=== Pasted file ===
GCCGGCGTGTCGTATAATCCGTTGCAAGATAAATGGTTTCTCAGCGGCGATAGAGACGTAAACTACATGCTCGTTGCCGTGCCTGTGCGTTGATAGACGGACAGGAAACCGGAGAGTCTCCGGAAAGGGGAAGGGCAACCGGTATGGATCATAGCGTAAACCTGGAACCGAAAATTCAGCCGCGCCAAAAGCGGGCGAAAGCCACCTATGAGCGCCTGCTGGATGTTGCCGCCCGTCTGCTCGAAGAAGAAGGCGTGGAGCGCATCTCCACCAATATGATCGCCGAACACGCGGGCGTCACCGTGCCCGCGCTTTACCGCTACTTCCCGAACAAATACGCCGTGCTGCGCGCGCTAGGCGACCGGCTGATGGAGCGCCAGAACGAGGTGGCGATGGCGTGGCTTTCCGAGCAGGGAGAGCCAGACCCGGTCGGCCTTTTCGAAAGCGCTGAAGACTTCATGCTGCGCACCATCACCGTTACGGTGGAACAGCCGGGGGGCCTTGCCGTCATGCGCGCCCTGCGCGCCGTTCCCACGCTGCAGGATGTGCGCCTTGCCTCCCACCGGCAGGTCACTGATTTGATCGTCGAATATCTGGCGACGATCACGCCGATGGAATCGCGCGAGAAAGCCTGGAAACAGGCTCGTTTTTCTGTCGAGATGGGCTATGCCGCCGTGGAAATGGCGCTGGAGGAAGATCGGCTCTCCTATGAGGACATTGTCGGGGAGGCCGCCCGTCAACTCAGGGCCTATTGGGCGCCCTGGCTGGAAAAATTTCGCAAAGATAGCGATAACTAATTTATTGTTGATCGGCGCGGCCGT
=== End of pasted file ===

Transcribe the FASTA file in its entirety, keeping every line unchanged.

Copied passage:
GCCGGCGTGTCGTATAATCCGTTGCAAGATAAATGGTTTCTCAGCGGCGATAGAGACGTAAACTACATGCTCGTTGCCGTGCCTGTGCGTTGATAGACGGACAGGAAACCGGAGAGTCTCCGGAAAGGGGAAGGGCAACCGGTATGGATCATAGCGTAAACCTGGAACCGAAAATTCAGCCGCGCCAAAAGCGGGCGAAAGCCACCTATGAGCGCCTGCTGGATGTTGCCGCCCGTCTGCTCGAAGAAGAAGGCGTGGAGCGCATCTCCACCAATATGATCGCCGAACACGCGGGCGTCACCGTGCCCGCGCTTTACCGCTACTTCCCGAACAAATACGCCGTGCTGCGCGCGCTAGGCGACCGGCTGATGGAGCGCCAGAACGAGGTGGCGATGGCGTGGCTTTCCGAGCAGGGAGAGCCAGACCCGGTCGGCCTTTTCGAAAGCGCTGAAGACTTCATGCTGCGCACCATCACCGTTACGGTGGAACAGCCGGGGGGCCTTGCCGTCATGCGCGCCCTGCGCGCCGTTCCCACGCTGCAGGATGTGCGCCTTGCCTCCCACCGGCAGGTCACTGATTTGATCGTCGAATATCTGGCGACGATCACGCCGATGGAATCGCGCGAGAAAGCCTGGAAACAGGCTCGTTTTTCTGTCGAGATGGGCTATGCCGCCGTGGAAATGGCGCTGGAGGAAGATCGGCTCTCCTATGAGGACATTGTCGGGGAGGCCGCCCGTCAACTCAGGGCCTATTGGGCGCCCTGGCTGGAAAAATTTCGCAAAGATAGCGATAACTAATTTATTGTTGATCGGCGCGGCCGT